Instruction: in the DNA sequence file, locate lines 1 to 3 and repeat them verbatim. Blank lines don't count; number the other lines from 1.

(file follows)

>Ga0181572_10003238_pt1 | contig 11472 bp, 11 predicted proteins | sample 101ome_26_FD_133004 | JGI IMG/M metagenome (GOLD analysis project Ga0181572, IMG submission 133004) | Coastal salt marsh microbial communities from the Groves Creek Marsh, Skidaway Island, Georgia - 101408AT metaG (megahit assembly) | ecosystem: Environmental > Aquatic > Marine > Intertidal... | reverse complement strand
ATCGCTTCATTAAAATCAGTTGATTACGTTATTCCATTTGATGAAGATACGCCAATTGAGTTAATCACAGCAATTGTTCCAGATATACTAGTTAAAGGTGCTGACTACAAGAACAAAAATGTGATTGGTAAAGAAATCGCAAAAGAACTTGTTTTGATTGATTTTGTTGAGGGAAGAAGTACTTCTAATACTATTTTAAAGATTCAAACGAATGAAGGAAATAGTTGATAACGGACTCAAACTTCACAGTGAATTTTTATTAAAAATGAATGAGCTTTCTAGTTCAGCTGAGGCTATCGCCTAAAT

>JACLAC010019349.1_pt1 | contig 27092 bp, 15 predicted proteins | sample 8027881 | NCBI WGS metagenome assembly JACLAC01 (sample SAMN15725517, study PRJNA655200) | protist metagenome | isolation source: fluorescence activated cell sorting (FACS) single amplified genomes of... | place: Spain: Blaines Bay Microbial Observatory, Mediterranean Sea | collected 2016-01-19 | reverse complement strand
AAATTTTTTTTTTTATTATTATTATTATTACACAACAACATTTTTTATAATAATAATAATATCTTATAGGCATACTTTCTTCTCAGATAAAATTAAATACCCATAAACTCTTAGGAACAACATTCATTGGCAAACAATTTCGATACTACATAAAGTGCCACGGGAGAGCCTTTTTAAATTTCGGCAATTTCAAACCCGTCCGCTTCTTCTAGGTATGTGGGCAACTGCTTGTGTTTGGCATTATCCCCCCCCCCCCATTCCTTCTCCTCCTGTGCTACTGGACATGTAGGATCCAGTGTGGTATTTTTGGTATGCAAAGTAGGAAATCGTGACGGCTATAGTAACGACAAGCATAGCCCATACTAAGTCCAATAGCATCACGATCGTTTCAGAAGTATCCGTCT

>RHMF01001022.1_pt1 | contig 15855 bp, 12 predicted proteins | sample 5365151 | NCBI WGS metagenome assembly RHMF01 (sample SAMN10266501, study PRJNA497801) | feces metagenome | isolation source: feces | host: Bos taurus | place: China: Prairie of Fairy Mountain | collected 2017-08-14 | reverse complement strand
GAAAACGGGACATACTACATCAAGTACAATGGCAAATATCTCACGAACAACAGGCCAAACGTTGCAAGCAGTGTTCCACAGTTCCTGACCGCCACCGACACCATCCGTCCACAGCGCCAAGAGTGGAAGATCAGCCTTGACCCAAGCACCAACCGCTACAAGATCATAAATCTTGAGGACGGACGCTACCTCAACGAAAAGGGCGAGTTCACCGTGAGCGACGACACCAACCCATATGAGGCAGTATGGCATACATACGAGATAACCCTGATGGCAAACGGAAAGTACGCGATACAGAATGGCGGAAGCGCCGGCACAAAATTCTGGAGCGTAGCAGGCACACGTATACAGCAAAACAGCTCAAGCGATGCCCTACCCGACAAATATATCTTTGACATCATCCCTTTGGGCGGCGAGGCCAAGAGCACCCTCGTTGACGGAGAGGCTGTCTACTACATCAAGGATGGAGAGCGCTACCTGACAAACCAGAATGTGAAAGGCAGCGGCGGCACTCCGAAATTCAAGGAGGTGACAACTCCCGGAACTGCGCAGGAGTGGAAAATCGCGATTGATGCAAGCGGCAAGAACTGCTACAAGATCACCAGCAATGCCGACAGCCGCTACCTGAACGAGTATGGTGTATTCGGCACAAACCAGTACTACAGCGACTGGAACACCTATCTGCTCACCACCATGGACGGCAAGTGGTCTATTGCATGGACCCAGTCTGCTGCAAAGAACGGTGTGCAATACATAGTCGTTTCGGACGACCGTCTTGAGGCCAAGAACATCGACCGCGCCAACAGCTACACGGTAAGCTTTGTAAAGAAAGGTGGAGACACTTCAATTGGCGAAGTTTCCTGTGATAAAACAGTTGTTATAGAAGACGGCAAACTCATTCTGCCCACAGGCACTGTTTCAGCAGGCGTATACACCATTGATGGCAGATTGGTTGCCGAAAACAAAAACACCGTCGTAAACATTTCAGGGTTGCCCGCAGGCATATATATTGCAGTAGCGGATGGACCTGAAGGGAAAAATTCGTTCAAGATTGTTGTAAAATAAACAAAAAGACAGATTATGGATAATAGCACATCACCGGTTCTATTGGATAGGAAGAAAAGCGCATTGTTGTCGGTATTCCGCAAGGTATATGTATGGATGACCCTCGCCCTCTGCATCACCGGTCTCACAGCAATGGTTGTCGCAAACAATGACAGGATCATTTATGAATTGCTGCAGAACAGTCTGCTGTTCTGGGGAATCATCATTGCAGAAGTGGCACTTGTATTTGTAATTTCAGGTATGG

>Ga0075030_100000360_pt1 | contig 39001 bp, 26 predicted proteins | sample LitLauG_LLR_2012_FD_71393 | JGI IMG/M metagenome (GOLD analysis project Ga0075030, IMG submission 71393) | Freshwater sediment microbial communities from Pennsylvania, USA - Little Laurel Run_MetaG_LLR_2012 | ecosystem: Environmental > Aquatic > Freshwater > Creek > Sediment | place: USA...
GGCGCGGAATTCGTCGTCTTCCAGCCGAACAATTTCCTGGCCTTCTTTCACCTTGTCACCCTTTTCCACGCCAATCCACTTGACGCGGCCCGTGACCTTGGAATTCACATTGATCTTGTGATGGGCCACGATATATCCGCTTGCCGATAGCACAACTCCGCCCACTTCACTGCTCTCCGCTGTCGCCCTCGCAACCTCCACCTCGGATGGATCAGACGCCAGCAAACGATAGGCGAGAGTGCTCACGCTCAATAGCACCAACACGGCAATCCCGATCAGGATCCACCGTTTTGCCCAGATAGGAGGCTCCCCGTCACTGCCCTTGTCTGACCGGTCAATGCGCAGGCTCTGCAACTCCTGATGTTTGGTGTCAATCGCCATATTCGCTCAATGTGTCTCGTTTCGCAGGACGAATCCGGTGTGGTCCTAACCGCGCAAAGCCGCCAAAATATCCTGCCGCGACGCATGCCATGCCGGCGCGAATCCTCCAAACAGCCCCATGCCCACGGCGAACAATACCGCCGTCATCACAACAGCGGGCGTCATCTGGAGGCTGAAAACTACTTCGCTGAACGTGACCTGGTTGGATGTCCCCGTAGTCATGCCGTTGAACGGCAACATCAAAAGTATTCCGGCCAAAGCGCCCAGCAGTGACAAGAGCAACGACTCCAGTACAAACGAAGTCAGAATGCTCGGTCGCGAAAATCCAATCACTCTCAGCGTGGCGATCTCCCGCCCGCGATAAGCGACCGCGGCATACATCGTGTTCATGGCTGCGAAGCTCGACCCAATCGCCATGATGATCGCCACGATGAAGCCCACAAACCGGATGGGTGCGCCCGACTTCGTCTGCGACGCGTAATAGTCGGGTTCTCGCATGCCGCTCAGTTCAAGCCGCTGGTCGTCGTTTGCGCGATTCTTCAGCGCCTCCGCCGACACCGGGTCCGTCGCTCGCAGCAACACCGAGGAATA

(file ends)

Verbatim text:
>Ga0181572_10003238_pt1 | contig 11472 bp, 11 predicted proteins | sample 101ome_26_FD_133004 | JGI IMG/M metagenome (GOLD analysis project Ga0181572, IMG submission 133004) | Coastal salt marsh microbial communities from the Groves Creek Marsh, Skidaway Island, Georgia - 101408AT metaG (megahit assembly) | ecosystem: Environmental > Aquatic > Marine > Intertidal... | reverse complement strand
ATCGCTTCATTAAAATCAGTTGATTACGTTATTCCATTTGATGAAGATACGCCAATTGAGTTAATCACAGCAATTGTTCCAGATATACTAGTTAAAGGTGCTGACTACAAGAACAAAAATGTGATTGGTAAAGAAATCGCAAAAGAACTTGTTTTGATTGATTTTGTTGAGGGAAGAAGTACTTCTAATACTATTTTAAAGATTCAAACGAATGAAGGAAATAGTTGATAACGGACTCAAACTTCACAGTGAATTTTTATTAAAAATGAATGAGCTTTCTAGTTCAGCTGAGGCTATCGCCTAAAT

>JACLAC010019349.1_pt1 | contig 27092 bp, 15 predicted proteins | sample 8027881 | NCBI WGS metagenome assembly JACLAC01 (sample SAMN15725517, study PRJNA655200) | protist metagenome | isolation source: fluorescence activated cell sorting (FACS) single amplified genomes of... | place: Spain: Blaines Bay Microbial Observatory, Mediterranean Sea | collected 2016-01-19 | reverse complement strand